In a column published on 28 November in the English-language "Turkish Daily News," Houston-based independent regional analyst Ferruh Demirmen wrote: "The Turkish government hoped that [its decision to commit troops to the international force] would give it the leverage to dissuade the [U.S.] from expanding its war to Iraq. Judging from Bush's saber-rattling rhetoric and the cogent anti-Saddam sentiment in America, however, Turkey's chances of influencing America's post-Afghanistan Iraq policy appear slim."

TUSIAD's Kaleagasi does not believe the Iraqi issue will interfere in Ankara's decision to lead ISAF, simply because any decision to strike Baghdad would be made after Turkey takes over from Britain, if in fact it does. But he warns that differences between Turkey and the U.S. over Iraq could, in the long run, force Ankara to revise its Afghan plans:

"Any [U.S.] decision regarding Iraq will be made after Turkey decides to formalize its action in Afghanistan. However there could be some consequences later on. If Turkish troops are deployed in Afghanistan, and if a political crisis breaks out between [Ankara] and [Washington] over an American intervention in Iraq, then Turkey will certainly reconsider its participation."

In an attempt to allay Turkey's concerns, a U.S. Congressional delegation headed by Senator Joseph Lieberman visited Ankara today ahead of a weeklong trip to Central Asia for talks with government officials. Speaking to reporters after the meetings, Lieberman said the U.S. will not extend its antiterror campaign to Iraq without first consulting Turkey. And he praised Ankara for its support in the anti-Taliban campaign:

"We wanted, quite intentionally, to stop here in Turkey, in Ankara. First, to thank Prime Minister Ecevit -- we also met with Foreign Minister Mr. Cem -- for the long-term friendship with the United States, for the strong bilateral relationship, and particularly, for the very critical support, very important support, that our allies here in Turkey have been giving us and the international community in this specific war on terrorism."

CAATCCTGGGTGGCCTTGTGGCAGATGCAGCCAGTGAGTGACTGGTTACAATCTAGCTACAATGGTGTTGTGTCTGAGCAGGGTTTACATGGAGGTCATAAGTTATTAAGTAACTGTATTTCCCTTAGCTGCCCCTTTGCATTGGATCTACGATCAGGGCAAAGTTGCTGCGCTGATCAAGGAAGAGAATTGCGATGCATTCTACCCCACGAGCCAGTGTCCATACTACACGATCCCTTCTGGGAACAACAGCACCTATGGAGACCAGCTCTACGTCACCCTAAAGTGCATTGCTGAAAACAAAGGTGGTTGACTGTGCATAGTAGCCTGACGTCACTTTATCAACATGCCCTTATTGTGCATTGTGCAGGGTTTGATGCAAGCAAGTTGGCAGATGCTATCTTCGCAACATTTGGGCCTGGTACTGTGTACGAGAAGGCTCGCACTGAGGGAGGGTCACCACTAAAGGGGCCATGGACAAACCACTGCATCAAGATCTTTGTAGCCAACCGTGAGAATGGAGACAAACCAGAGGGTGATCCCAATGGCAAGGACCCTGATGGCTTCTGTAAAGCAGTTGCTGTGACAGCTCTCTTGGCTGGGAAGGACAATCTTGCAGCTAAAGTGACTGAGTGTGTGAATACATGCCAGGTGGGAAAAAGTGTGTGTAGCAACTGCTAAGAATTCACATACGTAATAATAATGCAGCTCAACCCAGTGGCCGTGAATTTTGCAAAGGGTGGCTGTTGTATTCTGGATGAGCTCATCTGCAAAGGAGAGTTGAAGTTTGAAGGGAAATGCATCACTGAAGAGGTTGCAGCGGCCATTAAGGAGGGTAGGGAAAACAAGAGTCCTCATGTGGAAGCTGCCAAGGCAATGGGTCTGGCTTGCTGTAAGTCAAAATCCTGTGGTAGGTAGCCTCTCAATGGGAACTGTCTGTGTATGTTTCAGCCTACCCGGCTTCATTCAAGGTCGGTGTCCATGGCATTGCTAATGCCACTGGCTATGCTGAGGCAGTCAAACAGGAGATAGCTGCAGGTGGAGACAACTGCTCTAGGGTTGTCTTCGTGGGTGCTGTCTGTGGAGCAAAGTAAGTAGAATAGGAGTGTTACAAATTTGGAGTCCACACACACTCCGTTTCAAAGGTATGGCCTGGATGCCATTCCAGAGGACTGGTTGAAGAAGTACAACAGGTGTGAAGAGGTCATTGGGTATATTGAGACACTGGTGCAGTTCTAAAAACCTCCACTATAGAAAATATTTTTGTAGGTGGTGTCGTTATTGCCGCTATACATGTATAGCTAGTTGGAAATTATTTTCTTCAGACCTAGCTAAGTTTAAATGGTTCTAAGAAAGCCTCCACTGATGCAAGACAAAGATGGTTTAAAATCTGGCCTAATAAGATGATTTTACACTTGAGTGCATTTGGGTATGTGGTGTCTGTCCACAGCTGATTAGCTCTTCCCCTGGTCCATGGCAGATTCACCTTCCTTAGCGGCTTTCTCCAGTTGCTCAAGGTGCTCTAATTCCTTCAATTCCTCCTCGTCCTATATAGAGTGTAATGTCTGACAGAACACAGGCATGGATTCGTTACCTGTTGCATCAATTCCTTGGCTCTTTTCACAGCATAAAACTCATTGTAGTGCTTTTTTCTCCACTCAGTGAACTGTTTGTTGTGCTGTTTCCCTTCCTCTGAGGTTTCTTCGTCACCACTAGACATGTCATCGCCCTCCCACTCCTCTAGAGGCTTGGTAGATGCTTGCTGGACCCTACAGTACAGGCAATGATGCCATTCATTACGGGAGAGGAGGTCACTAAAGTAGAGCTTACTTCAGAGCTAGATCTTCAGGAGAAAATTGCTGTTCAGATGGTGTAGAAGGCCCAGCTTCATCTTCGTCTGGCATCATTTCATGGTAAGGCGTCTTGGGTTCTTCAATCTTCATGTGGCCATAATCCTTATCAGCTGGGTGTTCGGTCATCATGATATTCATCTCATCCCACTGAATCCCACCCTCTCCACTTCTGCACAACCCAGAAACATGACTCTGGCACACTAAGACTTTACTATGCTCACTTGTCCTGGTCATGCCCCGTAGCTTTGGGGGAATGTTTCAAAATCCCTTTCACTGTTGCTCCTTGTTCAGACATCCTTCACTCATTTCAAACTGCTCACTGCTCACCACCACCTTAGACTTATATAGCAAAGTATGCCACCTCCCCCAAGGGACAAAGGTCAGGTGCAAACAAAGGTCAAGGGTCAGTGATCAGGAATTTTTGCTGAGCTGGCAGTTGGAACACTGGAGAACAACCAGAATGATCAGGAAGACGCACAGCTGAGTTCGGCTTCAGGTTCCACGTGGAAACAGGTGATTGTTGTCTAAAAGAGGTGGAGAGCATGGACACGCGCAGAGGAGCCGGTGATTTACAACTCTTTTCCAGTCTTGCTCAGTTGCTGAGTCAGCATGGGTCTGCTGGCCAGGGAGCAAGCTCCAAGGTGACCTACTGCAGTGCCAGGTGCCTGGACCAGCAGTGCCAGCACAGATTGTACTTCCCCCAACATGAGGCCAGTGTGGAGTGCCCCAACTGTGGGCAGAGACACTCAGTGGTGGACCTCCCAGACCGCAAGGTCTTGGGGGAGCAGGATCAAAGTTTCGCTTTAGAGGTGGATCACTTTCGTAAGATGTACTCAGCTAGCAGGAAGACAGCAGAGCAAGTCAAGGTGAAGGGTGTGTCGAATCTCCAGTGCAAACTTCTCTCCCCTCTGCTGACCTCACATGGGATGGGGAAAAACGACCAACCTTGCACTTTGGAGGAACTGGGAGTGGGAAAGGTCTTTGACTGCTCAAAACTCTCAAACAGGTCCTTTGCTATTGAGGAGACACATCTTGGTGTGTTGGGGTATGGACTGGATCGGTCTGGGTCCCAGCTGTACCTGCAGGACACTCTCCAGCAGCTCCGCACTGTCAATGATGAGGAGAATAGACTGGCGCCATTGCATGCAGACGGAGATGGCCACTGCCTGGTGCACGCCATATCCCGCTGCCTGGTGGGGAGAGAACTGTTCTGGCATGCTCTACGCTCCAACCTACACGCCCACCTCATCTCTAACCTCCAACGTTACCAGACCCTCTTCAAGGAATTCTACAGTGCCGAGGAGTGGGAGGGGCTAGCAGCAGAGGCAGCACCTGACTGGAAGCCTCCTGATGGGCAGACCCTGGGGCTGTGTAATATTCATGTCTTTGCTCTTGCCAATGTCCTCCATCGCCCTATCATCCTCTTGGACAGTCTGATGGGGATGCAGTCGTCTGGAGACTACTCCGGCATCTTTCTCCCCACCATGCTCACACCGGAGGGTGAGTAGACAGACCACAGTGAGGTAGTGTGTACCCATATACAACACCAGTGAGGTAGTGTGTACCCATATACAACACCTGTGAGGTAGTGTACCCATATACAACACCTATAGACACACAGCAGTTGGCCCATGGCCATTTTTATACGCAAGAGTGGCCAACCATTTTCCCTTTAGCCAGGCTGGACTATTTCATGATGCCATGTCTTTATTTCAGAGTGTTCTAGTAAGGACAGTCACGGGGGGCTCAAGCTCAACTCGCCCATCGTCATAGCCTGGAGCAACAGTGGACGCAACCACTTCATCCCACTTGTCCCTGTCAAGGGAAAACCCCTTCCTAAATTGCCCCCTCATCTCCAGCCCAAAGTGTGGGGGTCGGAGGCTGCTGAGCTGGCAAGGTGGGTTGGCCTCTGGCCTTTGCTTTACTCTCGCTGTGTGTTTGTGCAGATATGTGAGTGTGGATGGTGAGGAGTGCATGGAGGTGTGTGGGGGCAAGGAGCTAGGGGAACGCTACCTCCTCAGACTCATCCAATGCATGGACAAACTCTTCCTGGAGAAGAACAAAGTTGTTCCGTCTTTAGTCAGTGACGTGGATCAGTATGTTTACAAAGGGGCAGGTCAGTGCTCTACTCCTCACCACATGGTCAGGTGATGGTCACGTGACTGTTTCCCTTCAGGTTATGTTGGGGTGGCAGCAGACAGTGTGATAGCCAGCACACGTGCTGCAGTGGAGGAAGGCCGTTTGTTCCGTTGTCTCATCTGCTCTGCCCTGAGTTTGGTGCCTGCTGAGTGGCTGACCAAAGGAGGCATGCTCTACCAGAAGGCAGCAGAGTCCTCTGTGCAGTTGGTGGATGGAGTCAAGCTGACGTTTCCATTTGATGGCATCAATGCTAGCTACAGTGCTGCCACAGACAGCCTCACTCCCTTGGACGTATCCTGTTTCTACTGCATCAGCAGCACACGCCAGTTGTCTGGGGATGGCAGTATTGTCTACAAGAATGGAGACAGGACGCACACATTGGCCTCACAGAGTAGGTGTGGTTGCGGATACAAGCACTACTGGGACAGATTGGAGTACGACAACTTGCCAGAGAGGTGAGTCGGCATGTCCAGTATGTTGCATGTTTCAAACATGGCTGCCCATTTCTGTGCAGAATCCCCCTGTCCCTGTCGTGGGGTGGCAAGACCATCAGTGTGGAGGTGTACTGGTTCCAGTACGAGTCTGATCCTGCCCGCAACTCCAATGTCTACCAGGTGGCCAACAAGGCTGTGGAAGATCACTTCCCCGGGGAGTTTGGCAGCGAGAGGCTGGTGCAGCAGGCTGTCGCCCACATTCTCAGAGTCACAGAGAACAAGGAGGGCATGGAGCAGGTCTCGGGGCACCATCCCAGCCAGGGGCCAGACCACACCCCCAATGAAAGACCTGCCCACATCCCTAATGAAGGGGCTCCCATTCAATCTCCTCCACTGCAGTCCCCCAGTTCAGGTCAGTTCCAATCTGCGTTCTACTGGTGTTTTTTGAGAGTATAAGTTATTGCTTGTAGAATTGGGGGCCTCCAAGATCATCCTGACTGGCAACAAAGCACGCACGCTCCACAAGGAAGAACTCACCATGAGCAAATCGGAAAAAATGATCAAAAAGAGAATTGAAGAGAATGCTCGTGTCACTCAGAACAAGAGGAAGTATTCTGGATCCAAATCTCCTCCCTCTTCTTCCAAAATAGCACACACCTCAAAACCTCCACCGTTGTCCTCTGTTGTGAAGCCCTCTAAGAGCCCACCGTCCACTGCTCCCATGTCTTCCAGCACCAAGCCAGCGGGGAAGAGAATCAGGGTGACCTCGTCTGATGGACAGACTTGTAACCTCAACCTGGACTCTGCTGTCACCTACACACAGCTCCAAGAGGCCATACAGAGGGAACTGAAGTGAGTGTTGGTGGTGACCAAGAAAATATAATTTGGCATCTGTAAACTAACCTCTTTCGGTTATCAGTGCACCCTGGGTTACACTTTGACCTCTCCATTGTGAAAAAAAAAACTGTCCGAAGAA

Regional analyst Demirmen also wrote that, in return for its participation in the Afghan peace-building mission, Ankara also expects Western countries to take decisive action against radical Islamic groups, leftist urban guerillas and Kurdish separatist movements it considers a threat to its security. Most of these groups have been banned by Turkish authorities and have found shelter in Europe, notably in Germany, Belgium, and the Netherlands.

On 13 December, Germany outlawed a minor Cologne-based organization known as the Association of Islamic Groups and Communities, or Caliphate State (Hilafet Devleti), an Islamic revolutionary movement Ankara accuses of being linked to bin Laden's Al-Qaeda network.

But a few days later, on 28 December, the European Union failed to include the separatist Kurdistan Workers' Party, or PKK, and the radical left-wing Revolutionary People's Liberation Party-Front, or DHKP-C, in a list of terrorist organizations. This decision was criticized in EU-hopeful Turkey, especially among the Nationalist Movement Party, Ecevit's junior coalition partner, which accused the 15-member bloc of "duplicity."

EU countries are believed to be preparing a second list of terrorist organizations, which Ankara hopes will include both the PKK and the DHKP-C. In a statement released on 29 December, the Turkish Foreign Ministry warned that it will "closely monitor the issue."

Although TUSIAD's Kaleagasi believes it is too early to establish a direct link between the EU's antiterror policy and Turkey's attitude toward ISAF, he says further disagreements between the two sides over security matters could eventually impact Ankara's commitment in Afghanistan.